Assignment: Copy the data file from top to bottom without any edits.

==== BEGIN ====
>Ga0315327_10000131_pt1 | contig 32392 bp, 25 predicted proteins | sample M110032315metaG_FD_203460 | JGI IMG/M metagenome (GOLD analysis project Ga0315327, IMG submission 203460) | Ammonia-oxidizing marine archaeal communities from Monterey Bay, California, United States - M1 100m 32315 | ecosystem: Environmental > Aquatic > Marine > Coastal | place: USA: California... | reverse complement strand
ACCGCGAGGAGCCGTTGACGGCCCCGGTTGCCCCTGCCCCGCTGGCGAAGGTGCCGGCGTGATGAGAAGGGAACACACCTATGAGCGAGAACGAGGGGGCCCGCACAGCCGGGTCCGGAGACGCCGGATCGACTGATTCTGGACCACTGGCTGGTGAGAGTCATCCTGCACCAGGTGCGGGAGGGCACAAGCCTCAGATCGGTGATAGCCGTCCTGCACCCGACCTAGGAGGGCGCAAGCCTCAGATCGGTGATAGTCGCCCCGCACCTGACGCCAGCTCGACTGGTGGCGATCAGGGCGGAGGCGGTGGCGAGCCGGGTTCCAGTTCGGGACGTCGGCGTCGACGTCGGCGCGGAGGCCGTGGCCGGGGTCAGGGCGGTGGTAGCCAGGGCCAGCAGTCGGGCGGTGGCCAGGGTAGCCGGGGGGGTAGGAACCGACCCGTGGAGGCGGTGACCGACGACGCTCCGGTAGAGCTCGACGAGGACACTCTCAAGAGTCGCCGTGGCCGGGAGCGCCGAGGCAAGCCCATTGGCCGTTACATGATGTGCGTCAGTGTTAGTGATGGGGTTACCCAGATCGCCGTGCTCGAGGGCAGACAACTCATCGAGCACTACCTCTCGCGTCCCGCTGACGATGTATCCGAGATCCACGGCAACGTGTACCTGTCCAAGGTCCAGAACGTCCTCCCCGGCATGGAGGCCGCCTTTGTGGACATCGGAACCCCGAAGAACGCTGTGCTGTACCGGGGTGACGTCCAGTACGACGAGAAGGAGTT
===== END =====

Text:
>Ga0315327_10000131_pt1 | contig 32392 bp, 25 predicted proteins | sample M110032315metaG_FD_203460 | JGI IMG/M metagenome (GOLD analysis project Ga0315327, IMG submission 203460) | Ammonia-oxidizing marine archaeal communities from Monterey Bay, California, United States - M1 100m 32315 | ecosystem: Environmental > Aquatic > Marine > Coastal | place: USA: California... | reverse complement strand
ACCGCGAGGAGCCGTTGACGGCCCCGGTTGCCCCTGCCCCGCTGGCGAAGGTGCCGGCGTGATGAGAAGGGAACACACCTATGAGCGAGAACGAGGGGGCCCGCACAGCCGGGTCCGGAGACGCCGGATCGACTGATTCTGGACCACTGGCTGGTGAGAGTCATCCTGCACCAGGTGCGGGAGGGCACAAGCCTCAGATCGGTGATAGCCGTCCTGCACCCGACCTAGGAGGGCGCAAGCCTCAGATCGGTGATAGTCGCCCCGCACCTGACGCCAGCTCGACTGGTGGCGATCAGGGCGGAGGCGGTGGCGAGCCGGGTTCCAGTTCGGGACGTCGGCGTCGACGTCGGCGCGGAGGCCGTGGCCGGGGTCAGGGCGGTGGTAGCCAGGGCCAGCAGTCGGGCGGTGGCCAGGGTAGCCGGGGGGGTAGGAACCGACCCGTGGAGGCGGTGACCGACGACGCTCCGGTAGAGCTCGACGAGGACACTCTCAAGAGTCGCCGTGGCCGGGAGCGCCGAGGCAAGCCCATTGGCCGTTACATGATGTGCGTCAGTGTTAGTGATGGGGTTACCCAGATCGCCGTGCTCGAGGGCAGACAACTCATCGAGCACTACCTCTCGCGTCCCGCTGACGATGTATCCGAGATCCACGGCAACGTGTACCTGTCCAAGGTCCAGAACGTCCTCCCCGGCATGGAGGCCGCCTTTGTGGACATCGGAACCCCGAAGAACGCTGTGCTGTACCGGGGTGACGTCCAGTACGACGAGAAGGAGTT